The wisest people usually don’t make predictions – probably because they know that trying to figure out what’s going to happen in the future is a fool’s game.
In a year’s time, people will be delighted to inform you how wrong your predictions were.
But… there are some trends in what I call the “living abroad” market right now that are interesting and are likely to continue in 2006.
And if you know what they are, you are in the best position to capitalise on them.
So… what the heck – let’s make some predictions.
1) Bonanza for skilled workers
Skills shortages in certain countries will get worse as the population ages and baby-boomers retire, leading to more opportunities for people to emigrate to those countries.
Hardly a month went by last year without one country or other telling the world that it was desperate for skilled workers and that it would try to open up the gates of immigration in order to let more skilled workers in.
Australia and Canada were top of the list, but so too were New Zealand, some European countries and even the UK.
And it’s likely to continue (and increase) in 2006.
Business will continue to press for the rules to be changed to allow more skilled people in, and local governments and, eventually, national governments will create systems that will better match skilled workers from abroad with available jobs.
So expect it to get easier to migrate to countries such as Australia, Canada and New Zealand – if you have skills that match the skills that are missing in these nations. There could be opportunities for anyone from truck drivers to IT specialists, to doctors, to tradespeople.
Wise potential migrants will keep an eye out for skills shortages and will get in early any visa and residency applications that are required.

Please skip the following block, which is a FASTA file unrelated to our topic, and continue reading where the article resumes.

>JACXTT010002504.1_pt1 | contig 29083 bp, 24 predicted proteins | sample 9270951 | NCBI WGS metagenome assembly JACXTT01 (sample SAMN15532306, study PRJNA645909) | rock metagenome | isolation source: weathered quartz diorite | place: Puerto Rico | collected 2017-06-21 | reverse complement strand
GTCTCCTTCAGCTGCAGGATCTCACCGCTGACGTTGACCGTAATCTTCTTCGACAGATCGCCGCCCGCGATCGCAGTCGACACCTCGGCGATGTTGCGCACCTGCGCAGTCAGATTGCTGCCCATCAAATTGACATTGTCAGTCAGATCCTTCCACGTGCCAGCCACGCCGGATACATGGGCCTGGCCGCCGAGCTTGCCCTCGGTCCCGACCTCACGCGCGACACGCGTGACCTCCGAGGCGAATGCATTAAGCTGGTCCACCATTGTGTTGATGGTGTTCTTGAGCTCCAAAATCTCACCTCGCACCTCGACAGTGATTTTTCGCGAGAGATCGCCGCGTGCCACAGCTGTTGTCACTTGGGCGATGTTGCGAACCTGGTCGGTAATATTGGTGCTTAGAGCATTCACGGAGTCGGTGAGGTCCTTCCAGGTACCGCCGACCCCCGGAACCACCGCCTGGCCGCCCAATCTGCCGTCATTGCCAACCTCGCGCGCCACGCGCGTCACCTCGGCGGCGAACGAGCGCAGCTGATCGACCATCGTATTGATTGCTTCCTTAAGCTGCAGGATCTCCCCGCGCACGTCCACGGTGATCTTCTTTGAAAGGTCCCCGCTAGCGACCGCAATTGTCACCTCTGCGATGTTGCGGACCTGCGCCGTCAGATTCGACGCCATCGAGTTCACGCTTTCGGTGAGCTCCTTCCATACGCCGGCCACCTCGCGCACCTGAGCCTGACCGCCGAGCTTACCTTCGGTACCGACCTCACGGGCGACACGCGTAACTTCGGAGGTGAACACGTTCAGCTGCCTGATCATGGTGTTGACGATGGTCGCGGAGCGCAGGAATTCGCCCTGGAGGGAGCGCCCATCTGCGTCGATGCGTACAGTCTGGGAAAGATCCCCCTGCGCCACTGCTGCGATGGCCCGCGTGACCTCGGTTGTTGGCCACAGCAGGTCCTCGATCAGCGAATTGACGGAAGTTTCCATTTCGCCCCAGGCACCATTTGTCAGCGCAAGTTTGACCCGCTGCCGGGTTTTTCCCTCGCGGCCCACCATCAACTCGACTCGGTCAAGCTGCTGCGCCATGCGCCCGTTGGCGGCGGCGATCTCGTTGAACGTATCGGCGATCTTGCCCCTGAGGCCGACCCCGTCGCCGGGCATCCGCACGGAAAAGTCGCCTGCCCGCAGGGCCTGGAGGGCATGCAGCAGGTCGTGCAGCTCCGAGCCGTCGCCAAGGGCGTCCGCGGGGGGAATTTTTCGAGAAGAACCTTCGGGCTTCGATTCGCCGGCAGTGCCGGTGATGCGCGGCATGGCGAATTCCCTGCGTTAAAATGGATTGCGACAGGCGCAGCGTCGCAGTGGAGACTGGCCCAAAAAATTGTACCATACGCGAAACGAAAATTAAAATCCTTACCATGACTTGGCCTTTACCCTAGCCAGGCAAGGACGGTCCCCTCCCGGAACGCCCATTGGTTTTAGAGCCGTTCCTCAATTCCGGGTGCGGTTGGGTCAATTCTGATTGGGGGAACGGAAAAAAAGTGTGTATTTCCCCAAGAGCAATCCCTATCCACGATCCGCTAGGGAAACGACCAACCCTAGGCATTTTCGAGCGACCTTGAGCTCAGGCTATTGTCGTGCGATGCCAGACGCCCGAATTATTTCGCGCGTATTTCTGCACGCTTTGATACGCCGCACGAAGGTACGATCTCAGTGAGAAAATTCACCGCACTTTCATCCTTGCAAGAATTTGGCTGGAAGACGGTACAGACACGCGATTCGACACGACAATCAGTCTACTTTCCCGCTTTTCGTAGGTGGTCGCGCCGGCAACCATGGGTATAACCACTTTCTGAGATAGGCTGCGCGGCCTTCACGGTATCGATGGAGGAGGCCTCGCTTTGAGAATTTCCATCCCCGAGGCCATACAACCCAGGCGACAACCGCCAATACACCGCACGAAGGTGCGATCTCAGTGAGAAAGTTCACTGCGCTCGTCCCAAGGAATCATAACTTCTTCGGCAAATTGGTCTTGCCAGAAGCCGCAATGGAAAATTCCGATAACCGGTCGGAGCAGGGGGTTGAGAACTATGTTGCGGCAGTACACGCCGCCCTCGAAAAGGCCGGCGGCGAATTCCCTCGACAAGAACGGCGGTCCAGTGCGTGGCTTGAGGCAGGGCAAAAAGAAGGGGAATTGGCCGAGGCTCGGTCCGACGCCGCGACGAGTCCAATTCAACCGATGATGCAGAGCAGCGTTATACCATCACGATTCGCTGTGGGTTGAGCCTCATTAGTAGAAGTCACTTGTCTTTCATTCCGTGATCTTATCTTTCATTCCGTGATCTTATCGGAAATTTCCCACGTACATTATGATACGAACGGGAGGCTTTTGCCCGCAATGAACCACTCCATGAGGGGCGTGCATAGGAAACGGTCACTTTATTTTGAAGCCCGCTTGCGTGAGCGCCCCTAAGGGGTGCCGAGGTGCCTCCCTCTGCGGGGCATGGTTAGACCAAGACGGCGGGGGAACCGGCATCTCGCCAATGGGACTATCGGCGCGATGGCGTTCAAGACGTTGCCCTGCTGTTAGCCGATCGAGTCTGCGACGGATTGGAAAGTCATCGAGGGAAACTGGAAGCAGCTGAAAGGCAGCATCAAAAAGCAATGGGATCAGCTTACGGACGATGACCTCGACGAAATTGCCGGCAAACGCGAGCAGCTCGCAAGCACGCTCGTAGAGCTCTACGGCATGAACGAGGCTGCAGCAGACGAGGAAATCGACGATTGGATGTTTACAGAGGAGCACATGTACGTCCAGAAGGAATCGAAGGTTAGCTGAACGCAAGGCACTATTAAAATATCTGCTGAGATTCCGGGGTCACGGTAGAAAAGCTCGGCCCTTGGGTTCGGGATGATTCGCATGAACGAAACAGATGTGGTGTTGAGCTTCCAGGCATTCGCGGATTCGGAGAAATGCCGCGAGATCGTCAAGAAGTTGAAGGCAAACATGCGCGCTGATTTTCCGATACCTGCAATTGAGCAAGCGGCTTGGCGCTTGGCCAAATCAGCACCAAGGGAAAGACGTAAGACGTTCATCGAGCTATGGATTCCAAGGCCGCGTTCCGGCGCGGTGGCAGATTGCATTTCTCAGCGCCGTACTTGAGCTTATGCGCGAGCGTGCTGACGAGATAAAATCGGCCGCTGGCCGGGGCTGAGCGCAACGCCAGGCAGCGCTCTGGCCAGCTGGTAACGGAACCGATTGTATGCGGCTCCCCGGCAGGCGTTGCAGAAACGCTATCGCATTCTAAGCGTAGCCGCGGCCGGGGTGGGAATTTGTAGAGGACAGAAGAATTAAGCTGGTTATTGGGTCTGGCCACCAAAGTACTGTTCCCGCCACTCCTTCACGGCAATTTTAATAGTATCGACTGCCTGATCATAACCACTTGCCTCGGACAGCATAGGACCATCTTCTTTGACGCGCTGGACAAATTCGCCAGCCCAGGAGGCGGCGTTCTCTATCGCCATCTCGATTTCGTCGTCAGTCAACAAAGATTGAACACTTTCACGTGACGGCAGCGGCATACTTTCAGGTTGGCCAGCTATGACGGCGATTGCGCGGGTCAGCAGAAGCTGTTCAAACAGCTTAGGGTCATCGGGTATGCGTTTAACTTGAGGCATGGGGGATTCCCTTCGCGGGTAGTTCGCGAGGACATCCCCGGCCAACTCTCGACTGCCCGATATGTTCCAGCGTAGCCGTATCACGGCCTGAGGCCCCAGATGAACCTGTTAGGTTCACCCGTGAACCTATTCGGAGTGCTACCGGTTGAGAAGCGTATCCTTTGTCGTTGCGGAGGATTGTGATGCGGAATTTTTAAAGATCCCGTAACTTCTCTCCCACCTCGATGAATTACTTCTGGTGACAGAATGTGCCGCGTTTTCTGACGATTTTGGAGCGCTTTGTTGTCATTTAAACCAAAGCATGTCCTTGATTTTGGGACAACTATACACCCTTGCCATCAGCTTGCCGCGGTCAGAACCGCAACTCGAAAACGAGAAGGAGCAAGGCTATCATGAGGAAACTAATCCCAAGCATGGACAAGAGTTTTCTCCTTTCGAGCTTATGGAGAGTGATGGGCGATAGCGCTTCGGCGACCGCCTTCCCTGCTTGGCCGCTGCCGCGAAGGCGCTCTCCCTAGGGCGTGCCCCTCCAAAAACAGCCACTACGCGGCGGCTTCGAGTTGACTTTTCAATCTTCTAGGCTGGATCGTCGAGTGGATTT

2) Changes in the overseas property market
As house prices in the UK continue to rise only slowly (and maybe even fall) and the US housing market comes to a shuddering halt, the market for second homes in popular destinations such as Spain and France will slow.
With people feeling less cash-rich than they were, they will look increasingly at the cheaper property-buying destinations.
Expect more opportunities in places such as the Balkans (Croatia, Slovenia, Bosnia), Eastern Europe… maybe even Morocco – as people search for bargains that simply cannot be had easily in France or Spain.
Property-owning foreigners will become an increasingly common sight in more far-flung (and traditionally unfashionable) places, leading to a rash of small business opportunities aimed at the local expatriate market.
Savvy potential migrants will get familiar with the languages of these destinations and be thinking of business opportunities for themselves there.
3) Eastern Europe becomes the hottest relocation destination
As the housing market changes and the new Eastern Europe member states settle into life in the European Union, expect more foreigners to make a new life there.
The business process outsourcing industry will boom in places such as Poland and maybe even Ukraine, leading to a requirement for native English speakers to manage call centres and IT operations, as happened in India a year or two ago.